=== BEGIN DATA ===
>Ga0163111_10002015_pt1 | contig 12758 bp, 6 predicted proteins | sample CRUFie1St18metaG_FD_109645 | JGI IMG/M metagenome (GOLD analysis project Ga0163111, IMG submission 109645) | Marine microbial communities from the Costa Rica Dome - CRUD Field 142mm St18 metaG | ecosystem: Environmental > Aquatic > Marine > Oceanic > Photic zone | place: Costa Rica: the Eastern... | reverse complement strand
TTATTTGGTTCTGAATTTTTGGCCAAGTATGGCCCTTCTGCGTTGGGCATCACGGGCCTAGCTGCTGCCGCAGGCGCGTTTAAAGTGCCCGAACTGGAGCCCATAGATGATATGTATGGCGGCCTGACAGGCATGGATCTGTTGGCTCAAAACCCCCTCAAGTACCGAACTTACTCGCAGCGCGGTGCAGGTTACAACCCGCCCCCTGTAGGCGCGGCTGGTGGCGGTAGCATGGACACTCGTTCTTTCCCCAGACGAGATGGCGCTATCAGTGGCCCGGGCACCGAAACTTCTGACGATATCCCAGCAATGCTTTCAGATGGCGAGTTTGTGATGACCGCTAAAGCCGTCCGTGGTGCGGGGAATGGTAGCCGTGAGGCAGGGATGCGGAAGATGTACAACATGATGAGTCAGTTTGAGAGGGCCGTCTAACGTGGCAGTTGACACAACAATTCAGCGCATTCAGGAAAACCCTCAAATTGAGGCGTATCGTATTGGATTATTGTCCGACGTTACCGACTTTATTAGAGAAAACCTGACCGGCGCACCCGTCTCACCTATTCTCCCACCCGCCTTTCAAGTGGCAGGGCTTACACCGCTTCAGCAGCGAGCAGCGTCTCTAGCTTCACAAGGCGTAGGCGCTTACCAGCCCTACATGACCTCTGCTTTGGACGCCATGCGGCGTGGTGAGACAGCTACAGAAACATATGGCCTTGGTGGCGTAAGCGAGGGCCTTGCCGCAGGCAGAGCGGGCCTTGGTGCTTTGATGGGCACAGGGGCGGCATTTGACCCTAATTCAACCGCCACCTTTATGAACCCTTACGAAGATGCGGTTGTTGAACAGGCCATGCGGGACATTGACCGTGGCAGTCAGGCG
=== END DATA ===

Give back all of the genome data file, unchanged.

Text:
>Ga0163111_10002015_pt1 | contig 12758 bp, 6 predicted proteins | sample CRUFie1St18metaG_FD_109645 | JGI IMG/M metagenome (GOLD analysis project Ga0163111, IMG submission 109645) | Marine microbial communities from the Costa Rica Dome - CRUD Field 142mm St18 metaG | ecosystem: Environmental > Aquatic > Marine > Oceanic > Photic zone | place: Costa Rica: the Eastern... | reverse complement strand
TTATTTGGTTCTGAATTTTTGGCCAAGTATGGCCCTTCTGCGTTGGGCATCACGGGCCTAGCTGCTGCCGCAGGCGCGTTTAAAGTGCCCGAACTGGAGCCCATAGATGATATGTATGGCGGCCTGACAGGCATGGATCTGTTGGCTCAAAACCCCCTCAAGTACCGAACTTACTCGCAGCGCGGTGCAGGTTACAACCCGCCCCCTGTAGGCGCGGCTGGTGGCGGTAGCATGGACACTCGTTCTTTCCCCAGACGAGATGGCGCTATCAGTGGCCCGGGCACCGAAACTTCTGACGATATCCCAGCAATGCTTTCAGATGGCGAGTTTGTGATGACCGCTAAAGCCGTCCGTGGTGCGGGGAATGGTAGCCGTGAGGCAGGGATGCGGAAGATGTACAACATGATGAGTCAGTTTGAGAGGGCCGTCTAACGTGGCAGTTGACACAACAATTCAGCGCATTCAGGAAAACCCTCAAATTGAGGCGTATCGTATTGGATTATTGTCCGACGTTACCGACTTTATTAGAGAAAACCTGACCGGCGCACCCGTCTCACCTATTCTCCCACCCGCCTTTCAAGTGGCAGGGCTTACACCGCTTCAGCAGCGAGCAGCGTCTCTAGCTTCACAAGGCGTAGGCGCTTACCAGCCCTACATGACCTCTGCTTTGGACGCCATGCGGCGTGGTGAGACAGCTACAGAAACATATGGCCTTGGTGGCGTAAGCGAGGGCCTTGCCGCAGGCAGAGCGGGCCTTGGTGCTTTGATGGGCACAGGGGCGGCATTTGACCCTAATTCAACCGCCACCTTTATGAACCCTTACGAAGATGCGGTTGTTGAACAGGCCATGCGGGACATTGACCGTGGCAGTCAGGCG